But Quarles quickly scored a pair of knockdowns, one on a right hand and the second with a left hook to the body. LeBlanc rose twice, only to be trapped in the corner and floored a third time soon after. He rose and said a few words to the ref, which appeared to indicate his resignation. The ref waved it off, while the crowd erupted in a mixture of boos and cheers.
That set the stage for the final bout, between D.C. light heavyweight Alexander Johnson and Simon Ruvalcaba, a squat, rotund bullet of a fighter from Lake Tahoe. Someone in the front row mockingly referred to Ruvalcaba as “Butterbean”, which seemed apt. In contrast, Johnson boasted a sculpted physique as per usual, and a patient approach.
Johnson stalked his smaller foe and feinted a lot in the first round, while Simon flinched almost every time. Firmly in control, the southpaw Johnson landed a right uppercut, then began unloading with right hooks to his opponent’s soft midsection. Before long, the result looked beyond doubt to the armchair pundits seated at ringside.
"Check his pockets and let’s go," exclaimed one impatient fan, convinced of Ruvalcaba’s mortality.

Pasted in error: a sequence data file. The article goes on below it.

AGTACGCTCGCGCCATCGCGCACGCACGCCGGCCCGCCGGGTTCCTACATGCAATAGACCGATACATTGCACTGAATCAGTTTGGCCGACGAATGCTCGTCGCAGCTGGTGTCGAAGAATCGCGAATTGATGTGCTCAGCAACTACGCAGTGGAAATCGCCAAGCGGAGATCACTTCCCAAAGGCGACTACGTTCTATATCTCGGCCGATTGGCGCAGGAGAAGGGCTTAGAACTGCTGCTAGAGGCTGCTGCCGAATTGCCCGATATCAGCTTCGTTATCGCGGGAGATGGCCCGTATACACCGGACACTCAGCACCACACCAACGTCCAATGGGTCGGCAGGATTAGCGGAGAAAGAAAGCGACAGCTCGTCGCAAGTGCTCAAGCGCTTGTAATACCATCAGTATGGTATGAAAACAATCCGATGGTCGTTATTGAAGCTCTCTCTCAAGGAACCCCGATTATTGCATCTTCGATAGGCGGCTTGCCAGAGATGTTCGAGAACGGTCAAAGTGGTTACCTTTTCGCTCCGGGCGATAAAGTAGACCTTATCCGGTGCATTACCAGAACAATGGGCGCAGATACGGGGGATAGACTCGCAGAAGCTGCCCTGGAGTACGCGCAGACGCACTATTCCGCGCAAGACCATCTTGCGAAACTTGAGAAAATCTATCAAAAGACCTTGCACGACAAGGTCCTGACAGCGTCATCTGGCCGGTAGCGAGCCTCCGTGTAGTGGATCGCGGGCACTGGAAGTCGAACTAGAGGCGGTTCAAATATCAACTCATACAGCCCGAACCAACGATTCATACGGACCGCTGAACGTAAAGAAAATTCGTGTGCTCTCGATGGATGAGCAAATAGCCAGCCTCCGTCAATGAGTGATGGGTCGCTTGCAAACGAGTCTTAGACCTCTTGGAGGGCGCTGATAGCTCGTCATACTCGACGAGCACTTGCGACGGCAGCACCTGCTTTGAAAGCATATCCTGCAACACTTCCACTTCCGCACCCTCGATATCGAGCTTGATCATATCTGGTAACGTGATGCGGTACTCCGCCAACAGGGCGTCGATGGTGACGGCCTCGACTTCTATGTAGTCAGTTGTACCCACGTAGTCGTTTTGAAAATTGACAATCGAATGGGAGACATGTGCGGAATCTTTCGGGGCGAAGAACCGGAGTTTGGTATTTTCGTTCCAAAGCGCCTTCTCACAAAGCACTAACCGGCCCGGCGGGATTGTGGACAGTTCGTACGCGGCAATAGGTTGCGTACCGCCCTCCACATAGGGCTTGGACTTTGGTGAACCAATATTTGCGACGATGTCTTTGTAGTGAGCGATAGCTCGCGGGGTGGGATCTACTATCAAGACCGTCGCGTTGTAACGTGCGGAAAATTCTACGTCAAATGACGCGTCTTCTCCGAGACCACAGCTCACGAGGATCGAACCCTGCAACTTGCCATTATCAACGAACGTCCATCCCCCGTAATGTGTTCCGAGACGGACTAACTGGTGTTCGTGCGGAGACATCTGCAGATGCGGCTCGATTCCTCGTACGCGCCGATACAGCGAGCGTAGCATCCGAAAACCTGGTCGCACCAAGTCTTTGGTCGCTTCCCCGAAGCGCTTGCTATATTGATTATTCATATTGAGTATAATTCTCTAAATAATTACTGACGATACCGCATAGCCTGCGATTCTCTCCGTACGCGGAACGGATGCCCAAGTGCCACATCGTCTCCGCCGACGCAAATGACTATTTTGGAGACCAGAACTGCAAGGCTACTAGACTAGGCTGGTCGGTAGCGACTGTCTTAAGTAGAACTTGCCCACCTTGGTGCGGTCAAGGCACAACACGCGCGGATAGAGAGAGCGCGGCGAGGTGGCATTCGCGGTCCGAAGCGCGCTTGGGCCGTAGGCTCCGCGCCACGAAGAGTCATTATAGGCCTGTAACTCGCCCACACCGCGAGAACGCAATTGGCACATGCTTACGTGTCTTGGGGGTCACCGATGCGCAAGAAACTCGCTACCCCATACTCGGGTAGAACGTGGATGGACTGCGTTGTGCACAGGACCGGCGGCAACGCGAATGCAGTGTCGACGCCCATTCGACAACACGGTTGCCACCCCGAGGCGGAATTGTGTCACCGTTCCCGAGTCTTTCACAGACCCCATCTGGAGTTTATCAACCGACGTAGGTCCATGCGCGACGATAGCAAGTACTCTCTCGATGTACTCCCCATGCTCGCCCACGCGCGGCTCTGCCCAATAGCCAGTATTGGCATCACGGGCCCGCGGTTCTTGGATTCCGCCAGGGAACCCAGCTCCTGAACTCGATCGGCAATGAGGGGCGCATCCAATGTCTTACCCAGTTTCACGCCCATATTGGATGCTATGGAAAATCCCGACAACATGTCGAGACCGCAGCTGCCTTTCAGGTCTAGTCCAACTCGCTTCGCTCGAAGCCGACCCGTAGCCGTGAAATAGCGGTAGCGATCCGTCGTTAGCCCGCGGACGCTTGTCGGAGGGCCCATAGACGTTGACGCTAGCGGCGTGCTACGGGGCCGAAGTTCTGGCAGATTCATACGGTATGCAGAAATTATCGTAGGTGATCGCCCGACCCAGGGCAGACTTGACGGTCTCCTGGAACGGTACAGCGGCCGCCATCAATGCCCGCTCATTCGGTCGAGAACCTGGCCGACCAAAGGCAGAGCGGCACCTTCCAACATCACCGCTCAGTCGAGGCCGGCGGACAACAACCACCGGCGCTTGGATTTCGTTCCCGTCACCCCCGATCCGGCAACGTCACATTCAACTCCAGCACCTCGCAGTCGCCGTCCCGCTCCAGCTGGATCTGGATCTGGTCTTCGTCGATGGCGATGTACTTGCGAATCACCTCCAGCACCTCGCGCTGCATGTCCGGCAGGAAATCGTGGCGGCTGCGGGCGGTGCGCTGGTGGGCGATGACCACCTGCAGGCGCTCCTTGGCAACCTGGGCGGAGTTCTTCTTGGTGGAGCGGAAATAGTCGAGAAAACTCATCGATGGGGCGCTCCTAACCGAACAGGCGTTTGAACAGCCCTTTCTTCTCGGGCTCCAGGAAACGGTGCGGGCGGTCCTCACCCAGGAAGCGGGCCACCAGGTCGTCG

He was proven right, but not right away. First came a couple hard right hooks in the 2nd to back up Ruvalcaba, who was at a loss against Johnson’s huge reach advantage. Johnson’s size meant he was able to land the right hook without taking any risk, allowing him to bully Ruvalcaba into the corner and punish him methodically.
Another flurry in the corner from Johnson and Ruvalcaba finally tumbled to the mat. He gamely rose, but for his bravery was tagged with another uppercut, then a right hook. Johnson followed with another vicious right hook to the gut, and Ruvalcaba dropped like a stone. Again Simon rose, and insisted he could continue. The admirable spirit shown by Ruvalcaba was only rewarded with a steady stream of right hooks to the body from Johnson, which lasted the rest of the round.
Johnson went right after Ruvalcaba again in the 3rd, while Simon kept backing up and getting hit. He was simply too short, always within Johnson’s range, and unable to reach his opponent to respond. A final right hook to Ruvalcaba’s head was enough for referee Waleed. He ended the fight, correctly recognizing that the the smaller man could no longer defend himself.